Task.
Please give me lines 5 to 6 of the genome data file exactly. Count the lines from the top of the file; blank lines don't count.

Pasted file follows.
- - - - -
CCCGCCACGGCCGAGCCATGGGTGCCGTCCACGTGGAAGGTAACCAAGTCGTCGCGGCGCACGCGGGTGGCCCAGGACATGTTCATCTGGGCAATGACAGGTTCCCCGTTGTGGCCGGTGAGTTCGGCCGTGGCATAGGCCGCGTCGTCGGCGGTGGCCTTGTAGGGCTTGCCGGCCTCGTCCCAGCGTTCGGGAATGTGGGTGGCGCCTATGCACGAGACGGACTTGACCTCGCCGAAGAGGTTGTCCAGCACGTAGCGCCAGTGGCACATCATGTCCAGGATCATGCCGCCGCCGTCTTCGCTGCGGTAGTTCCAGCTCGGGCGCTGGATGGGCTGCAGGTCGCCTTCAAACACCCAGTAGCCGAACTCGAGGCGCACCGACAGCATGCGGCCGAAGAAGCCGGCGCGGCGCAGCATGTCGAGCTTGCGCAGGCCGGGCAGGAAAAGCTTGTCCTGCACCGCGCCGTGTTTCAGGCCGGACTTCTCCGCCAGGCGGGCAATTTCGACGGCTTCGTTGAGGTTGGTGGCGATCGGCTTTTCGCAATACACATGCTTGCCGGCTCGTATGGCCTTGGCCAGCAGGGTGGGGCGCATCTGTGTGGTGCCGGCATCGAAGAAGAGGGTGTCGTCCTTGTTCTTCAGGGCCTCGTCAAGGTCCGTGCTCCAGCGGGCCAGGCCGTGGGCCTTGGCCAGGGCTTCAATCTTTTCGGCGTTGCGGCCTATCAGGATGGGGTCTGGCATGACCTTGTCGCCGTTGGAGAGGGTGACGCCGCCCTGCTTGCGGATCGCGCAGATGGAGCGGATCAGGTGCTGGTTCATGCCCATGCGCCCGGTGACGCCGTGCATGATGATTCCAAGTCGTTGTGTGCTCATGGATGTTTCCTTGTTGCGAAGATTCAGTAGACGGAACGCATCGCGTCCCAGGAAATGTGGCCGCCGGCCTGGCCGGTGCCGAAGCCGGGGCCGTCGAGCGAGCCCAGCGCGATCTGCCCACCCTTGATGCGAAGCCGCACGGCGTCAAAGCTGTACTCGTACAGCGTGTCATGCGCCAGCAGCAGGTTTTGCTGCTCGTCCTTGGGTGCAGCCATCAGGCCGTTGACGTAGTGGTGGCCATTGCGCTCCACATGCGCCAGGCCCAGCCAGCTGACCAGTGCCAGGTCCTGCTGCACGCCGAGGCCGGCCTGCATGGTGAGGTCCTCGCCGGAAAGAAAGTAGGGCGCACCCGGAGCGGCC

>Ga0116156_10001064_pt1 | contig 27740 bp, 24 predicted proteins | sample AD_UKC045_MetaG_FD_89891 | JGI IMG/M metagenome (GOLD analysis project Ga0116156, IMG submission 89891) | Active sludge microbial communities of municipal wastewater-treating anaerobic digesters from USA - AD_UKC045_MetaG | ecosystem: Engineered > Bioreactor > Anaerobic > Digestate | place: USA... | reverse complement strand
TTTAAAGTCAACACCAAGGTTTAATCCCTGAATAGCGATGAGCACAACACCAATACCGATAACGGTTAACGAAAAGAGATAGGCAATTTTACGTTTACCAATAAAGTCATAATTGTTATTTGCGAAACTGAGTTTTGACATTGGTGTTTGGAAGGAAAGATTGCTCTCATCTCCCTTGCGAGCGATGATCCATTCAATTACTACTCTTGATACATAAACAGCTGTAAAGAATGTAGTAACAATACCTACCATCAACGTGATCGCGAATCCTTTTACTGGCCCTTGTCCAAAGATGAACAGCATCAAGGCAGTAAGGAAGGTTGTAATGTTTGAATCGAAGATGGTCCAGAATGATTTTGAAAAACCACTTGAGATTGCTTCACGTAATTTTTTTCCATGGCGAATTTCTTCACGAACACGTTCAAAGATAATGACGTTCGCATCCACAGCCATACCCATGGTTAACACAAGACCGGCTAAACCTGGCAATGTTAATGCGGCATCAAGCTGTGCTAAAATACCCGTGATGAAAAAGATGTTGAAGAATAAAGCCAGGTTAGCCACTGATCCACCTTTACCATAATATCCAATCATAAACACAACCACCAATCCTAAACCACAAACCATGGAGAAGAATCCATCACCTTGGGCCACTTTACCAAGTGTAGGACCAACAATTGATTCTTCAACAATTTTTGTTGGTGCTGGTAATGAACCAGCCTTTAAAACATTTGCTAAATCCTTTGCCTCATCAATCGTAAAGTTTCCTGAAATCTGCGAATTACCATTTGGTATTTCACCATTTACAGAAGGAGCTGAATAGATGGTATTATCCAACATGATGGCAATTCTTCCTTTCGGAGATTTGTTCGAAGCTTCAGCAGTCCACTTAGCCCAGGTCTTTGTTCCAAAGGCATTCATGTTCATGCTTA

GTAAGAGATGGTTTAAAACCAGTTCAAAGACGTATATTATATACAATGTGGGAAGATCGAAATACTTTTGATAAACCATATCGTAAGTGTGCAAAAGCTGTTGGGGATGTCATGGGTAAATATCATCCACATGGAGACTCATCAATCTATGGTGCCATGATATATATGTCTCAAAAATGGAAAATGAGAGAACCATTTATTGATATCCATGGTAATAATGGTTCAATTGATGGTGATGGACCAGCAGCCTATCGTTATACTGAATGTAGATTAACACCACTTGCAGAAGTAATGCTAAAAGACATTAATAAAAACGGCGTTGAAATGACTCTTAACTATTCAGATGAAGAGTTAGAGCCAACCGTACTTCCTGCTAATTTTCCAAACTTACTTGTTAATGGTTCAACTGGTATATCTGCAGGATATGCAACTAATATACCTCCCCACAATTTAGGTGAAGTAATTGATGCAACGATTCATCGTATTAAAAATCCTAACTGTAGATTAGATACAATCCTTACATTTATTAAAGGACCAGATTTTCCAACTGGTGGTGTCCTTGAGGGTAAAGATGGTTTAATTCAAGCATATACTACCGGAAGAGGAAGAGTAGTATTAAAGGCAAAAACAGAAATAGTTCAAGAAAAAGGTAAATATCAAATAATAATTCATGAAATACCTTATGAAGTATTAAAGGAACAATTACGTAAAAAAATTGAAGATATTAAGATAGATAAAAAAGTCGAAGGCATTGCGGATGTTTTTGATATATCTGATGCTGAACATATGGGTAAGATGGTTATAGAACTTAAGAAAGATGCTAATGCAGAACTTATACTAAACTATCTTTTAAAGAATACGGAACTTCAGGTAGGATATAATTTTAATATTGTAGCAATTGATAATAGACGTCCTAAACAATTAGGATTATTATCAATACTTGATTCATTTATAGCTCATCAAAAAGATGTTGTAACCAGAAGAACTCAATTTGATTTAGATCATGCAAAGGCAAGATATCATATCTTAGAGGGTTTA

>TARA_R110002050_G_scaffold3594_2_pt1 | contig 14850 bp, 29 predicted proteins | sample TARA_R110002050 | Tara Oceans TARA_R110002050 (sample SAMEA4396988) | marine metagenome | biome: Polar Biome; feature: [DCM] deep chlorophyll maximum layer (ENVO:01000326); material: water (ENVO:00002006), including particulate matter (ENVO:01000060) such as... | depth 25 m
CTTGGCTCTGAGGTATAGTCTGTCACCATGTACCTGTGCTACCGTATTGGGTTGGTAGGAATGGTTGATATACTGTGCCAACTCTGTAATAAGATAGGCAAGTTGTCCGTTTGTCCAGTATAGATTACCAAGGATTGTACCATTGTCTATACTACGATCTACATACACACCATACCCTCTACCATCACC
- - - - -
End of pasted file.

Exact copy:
>TARA_R110002050_G_scaffold3594_2_pt1 | contig 14850 bp, 29 predicted proteins | sample TARA_R110002050 | Tara Oceans TARA_R110002050 (sample SAMEA4396988) | marine metagenome | biome: Polar Biome; feature: [DCM] deep chlorophyll maximum layer (ENVO:01000326); material: water (ENVO:00002006), including particulate matter (ENVO:01000060) such as... | depth 25 m
CTTGGCTCTGAGGTATAGTCTGTCACCATGTACCTGTGCTACCGTATTGGGTTGGTAGGAATGGTTGATATACTGTGCCAACTCTGTAATAAGATAGGCAAGTTGTCCGTTTGTCCAGTATAGATTACCAAGGATTGTACCATTGTCTATACTACGATCTACATACACACCATACCCTCTACCATCACC